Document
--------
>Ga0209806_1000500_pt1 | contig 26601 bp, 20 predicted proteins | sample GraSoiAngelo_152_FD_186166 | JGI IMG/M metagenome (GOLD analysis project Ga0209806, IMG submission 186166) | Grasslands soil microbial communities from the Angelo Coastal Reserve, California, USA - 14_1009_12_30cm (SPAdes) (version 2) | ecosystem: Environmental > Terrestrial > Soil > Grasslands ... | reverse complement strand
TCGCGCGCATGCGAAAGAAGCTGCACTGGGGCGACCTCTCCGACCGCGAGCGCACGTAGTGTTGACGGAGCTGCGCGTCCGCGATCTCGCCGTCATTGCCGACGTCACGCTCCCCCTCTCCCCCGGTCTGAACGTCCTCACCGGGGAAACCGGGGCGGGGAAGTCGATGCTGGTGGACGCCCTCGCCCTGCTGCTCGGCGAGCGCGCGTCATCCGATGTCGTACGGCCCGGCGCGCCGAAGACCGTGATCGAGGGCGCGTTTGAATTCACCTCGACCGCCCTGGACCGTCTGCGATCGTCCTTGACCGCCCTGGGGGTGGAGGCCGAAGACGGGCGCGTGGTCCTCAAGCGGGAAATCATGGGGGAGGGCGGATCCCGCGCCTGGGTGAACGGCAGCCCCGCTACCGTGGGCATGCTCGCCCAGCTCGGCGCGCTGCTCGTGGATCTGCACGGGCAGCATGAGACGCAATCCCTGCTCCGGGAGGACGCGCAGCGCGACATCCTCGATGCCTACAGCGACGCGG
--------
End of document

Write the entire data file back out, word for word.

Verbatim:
>Ga0209806_1000500_pt1 | contig 26601 bp, 20 predicted proteins | sample GraSoiAngelo_152_FD_186166 | JGI IMG/M metagenome (GOLD analysis project Ga0209806, IMG submission 186166) | Grasslands soil microbial communities from the Angelo Coastal Reserve, California, USA - 14_1009_12_30cm (SPAdes) (version 2) | ecosystem: Environmental > Terrestrial > Soil > Grasslands ... | reverse complement strand
TCGCGCGCATGCGAAAGAAGCTGCACTGGGGCGACCTCTCCGACCGCGAGCGCACGTAGTGTTGACGGAGCTGCGCGTCCGCGATCTCGCCGTCATTGCCGACGTCACGCTCCCCCTCTCCCCCGGTCTGAACGTCCTCACCGGGGAAACCGGGGCGGGGAAGTCGATGCTGGTGGACGCCCTCGCCCTGCTGCTCGGCGAGCGCGCGTCATCCGATGTCGTACGGCCCGGCGCGCCGAAGACCGTGATCGAGGGCGCGTTTGAATTCACCTCGACCGCCCTGGACCGTCTGCGATCGTCCTTGACCGCCCTGGGGGTGGAGGCCGAAGACGGGCGCGTGGTCCTCAAGCGGGAAATCATGGGGGAGGGCGGATCCCGCGCCTGGGTGAACGGCAGCCCCGCTACCGTGGGCATGCTCGCCCAGCTCGGCGCGCTGCTCGTGGATCTGCACGGGCAGCATGAGACGCAATCCCTGCTCCGGGAGGACGCGCAGCGCGACATCCTCGATGCCTACAGCGACGCGG